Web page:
A feature of this outcome, in countries of common refuge, is the reliance on the recognition by UNHCR itself of the existence of some such rule and also by most of the leading scholars expert in this field. Thus, UNHCR in 2003 published detailed guidelines, specific to the topic of the "Internal flight or relocation alternative" within the context of the Refugees Convention definition. These Guidelines conclude with the observation:
The question of whether the claimant has an internal flight or relocation alternative may .... arise as part of the holistic determination of refugee status. It is relevant only in certain cases, particularly when the source of persecution emanates from a non-State actor. Even when relevant, its applicability will depend on a full consideration of all the circumstances of the case and the reasonableness of relocation in another area in the country of origin.
Against the background of this strong, largely consistent national and international practice and the qualified acceptance of its legitimacy by UNHCR itself, it would be impossible and undesirable for this Court to deny this development in Australia alone. On legal questions of this kind, national courts and tribunals must inform themselves of relevant international developments. Having done so – as I have attempted to do in these reasons – in the absence of some peculiar local legal basis for departure, they should seek to reflect the international approach in their own municipal decisions.
The operation of the internal relocation rule
Viewing relocation in context
The conclusion of UNHCR, just quoted, indicates, to my mind, the correct way in which an accurate application of the Refugees Convention (and hence, in Australia, of s 36(2) of the Act) will be achieved by refugee claim adjudicators, the Tribunal and the courts.
In each case it is necessary to keep in mind the purpose, under the Refugees Convention, for which the reasonable possibility of relocation is being considered. It is not a free-standing prerequisite to individual entitlements under the Refugees Convention. Those entitlements arise on the refugee applicant's establishing a presence outside the country of nationality owing to a well-founded fear of being persecuted for Refugees Convention reasons. The postulated capacity to relocate is only relevant insofar as it casts light on the question whether the reason for being outside the country of nationality is a "well-founded" fear of the risk of persecution. A propounded "fear" might not be classified as "well-founded" if, instead of seeking protection from Australia, it would be reasonable for the applicant to rely on his or her country of nationality to afford the protection at home by the simple expedient of moving to another part of the country, free of the risk of persecution.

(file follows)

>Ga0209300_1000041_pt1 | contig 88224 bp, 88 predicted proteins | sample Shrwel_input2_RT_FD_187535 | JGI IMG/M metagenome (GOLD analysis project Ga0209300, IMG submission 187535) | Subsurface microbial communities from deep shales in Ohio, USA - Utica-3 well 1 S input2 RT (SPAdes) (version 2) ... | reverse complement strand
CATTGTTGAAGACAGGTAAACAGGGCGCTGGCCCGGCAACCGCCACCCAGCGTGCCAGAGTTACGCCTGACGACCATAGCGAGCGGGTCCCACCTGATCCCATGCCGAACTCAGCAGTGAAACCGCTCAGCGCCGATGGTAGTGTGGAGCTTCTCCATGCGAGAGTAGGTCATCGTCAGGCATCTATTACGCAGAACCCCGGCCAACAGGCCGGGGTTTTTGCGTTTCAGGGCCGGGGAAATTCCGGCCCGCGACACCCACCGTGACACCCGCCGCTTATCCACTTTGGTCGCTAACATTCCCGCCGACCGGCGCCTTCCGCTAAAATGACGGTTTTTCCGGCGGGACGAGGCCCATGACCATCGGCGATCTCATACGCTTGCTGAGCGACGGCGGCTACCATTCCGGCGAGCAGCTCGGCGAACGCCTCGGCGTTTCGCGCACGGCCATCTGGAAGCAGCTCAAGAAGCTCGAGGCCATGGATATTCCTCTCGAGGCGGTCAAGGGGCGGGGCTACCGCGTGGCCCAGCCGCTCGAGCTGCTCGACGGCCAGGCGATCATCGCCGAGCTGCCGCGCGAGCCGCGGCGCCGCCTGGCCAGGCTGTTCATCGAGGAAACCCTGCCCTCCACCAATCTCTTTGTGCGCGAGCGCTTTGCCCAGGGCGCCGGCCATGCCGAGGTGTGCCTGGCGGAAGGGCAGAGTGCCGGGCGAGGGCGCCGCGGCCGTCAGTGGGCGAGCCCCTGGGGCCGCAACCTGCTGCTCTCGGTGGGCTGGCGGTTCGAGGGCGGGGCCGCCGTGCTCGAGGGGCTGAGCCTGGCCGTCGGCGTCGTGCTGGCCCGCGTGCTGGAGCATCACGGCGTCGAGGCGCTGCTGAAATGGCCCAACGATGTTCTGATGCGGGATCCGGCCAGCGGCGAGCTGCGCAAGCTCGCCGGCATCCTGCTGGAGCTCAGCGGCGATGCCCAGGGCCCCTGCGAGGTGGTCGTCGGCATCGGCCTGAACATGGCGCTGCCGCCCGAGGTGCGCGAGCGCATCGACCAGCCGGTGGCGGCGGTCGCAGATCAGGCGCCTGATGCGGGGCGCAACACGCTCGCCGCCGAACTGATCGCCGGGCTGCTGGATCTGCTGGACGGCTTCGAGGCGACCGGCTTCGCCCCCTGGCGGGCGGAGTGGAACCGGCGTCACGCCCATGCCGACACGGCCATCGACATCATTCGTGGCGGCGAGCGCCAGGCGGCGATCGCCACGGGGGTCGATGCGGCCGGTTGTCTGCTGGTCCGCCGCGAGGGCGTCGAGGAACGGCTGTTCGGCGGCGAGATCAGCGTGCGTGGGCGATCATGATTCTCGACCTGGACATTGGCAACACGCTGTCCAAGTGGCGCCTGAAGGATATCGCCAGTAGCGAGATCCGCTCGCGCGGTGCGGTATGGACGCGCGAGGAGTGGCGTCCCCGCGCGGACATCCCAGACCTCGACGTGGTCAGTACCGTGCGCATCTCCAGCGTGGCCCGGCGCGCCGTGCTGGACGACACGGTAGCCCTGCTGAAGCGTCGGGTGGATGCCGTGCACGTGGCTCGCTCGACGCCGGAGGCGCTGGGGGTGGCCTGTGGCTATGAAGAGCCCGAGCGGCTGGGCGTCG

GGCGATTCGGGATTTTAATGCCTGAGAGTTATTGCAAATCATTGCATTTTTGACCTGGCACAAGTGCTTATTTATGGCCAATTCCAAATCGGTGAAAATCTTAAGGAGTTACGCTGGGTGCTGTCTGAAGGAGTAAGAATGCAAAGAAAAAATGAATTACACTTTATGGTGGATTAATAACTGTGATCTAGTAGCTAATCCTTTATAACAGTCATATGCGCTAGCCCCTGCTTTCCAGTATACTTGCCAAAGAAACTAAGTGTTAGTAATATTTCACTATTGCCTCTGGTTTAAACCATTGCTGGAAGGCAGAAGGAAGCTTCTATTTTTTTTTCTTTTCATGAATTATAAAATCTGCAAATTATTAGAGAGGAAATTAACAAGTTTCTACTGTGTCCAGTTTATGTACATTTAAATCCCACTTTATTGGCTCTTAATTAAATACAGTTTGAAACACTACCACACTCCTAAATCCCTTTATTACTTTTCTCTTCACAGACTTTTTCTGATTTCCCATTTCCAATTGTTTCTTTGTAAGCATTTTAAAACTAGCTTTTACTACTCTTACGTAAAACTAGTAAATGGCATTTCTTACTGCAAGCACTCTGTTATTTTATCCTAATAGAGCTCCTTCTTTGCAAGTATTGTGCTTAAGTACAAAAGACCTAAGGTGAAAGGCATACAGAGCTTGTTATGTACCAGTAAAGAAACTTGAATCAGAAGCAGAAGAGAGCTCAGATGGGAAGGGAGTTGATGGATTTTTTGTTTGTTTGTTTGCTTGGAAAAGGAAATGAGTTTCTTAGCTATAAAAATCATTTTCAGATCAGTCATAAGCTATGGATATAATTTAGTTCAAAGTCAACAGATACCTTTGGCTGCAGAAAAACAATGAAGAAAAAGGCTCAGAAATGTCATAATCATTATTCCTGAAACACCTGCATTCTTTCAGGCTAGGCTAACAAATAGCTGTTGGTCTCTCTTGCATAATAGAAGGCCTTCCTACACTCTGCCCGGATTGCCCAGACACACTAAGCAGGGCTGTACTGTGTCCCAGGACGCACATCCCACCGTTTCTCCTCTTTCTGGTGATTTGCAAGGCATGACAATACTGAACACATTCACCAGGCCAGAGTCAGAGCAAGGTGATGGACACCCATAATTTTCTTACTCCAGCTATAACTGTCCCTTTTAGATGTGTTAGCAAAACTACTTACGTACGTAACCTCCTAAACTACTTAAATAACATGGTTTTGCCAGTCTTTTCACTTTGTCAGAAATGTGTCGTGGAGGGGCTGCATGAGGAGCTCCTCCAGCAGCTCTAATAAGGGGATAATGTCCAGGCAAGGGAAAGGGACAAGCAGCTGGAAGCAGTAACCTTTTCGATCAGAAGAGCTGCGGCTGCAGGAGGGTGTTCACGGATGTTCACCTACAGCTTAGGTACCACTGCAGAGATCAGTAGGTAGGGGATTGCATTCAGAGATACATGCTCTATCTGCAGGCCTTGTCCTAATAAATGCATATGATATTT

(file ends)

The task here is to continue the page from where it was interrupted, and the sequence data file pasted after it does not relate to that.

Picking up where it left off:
Ways of testing reasonableness
By definition, an applicant for refugee status is a person who has made the application for protection outside the country of nationality. Flight to the country of refuge, and the necessity of building a new life there (generally starting with few, if any, assets and with various disadvantages), ordinarily indicates that the refugee applicant will have accepted as tolerable risks and burdens of external relocation. But would not the prospect of internal relocation always be more reasonable and thereby exclude the requirement of external protection where internal relocation was or is a reasonable option?
A review of the literature suggests that this conclusion will not invariably follow, either as a matter of fact or law. Thus, internal relocation will not be a reasonable option if there are logistical or safety impediments to gaining access to the separate part of national territory that is suggested as a safe haven. Nor if the evidence indicates that there are other and different risks in the propounded place of internal relocation; or where safety could only be procured by going underground or into hiding; or where the place would not be accessible on the basis of the applicant's travel documents or the requirements imposed for internal relocation.
An inability or unwillingness on the part of the national authorities to provide protection in one part of the country may make it difficult to demonstrate durable safety in another part of that country. In some circumstances, having regard to the age of the applicant, the absence of family networks or other local support, the hypothesis of internal relocation may prove unreasonable. In each case, the personal circumstances of the applicant; the viability of the propounded place of internal relocation; and the support mechanisms available if an applicant has already been traumatised by actual or feared persecution, will need to be weighed in judging the realism of the hypothesis of internal relocation.
Variable country information
In the nature of things, country information available to refugee adjudicators is often expressed at a high level of generality. It may not extend in sufficient detail to establish, in a convincing way, the differential safety of other towns, districts or regions of the one country. The fact that in Australia the inquiry is relevant only to the well-foundedness of the fear of persecution on the part of the refugee applicant indicates that, where otherwise a relevant "fear" is shown, considerable care will need to be observed in concluding that the internal relocation option is a reasonable one when, by definition, the applicant has not taken advantage of its manifest convenience and arguable attractions.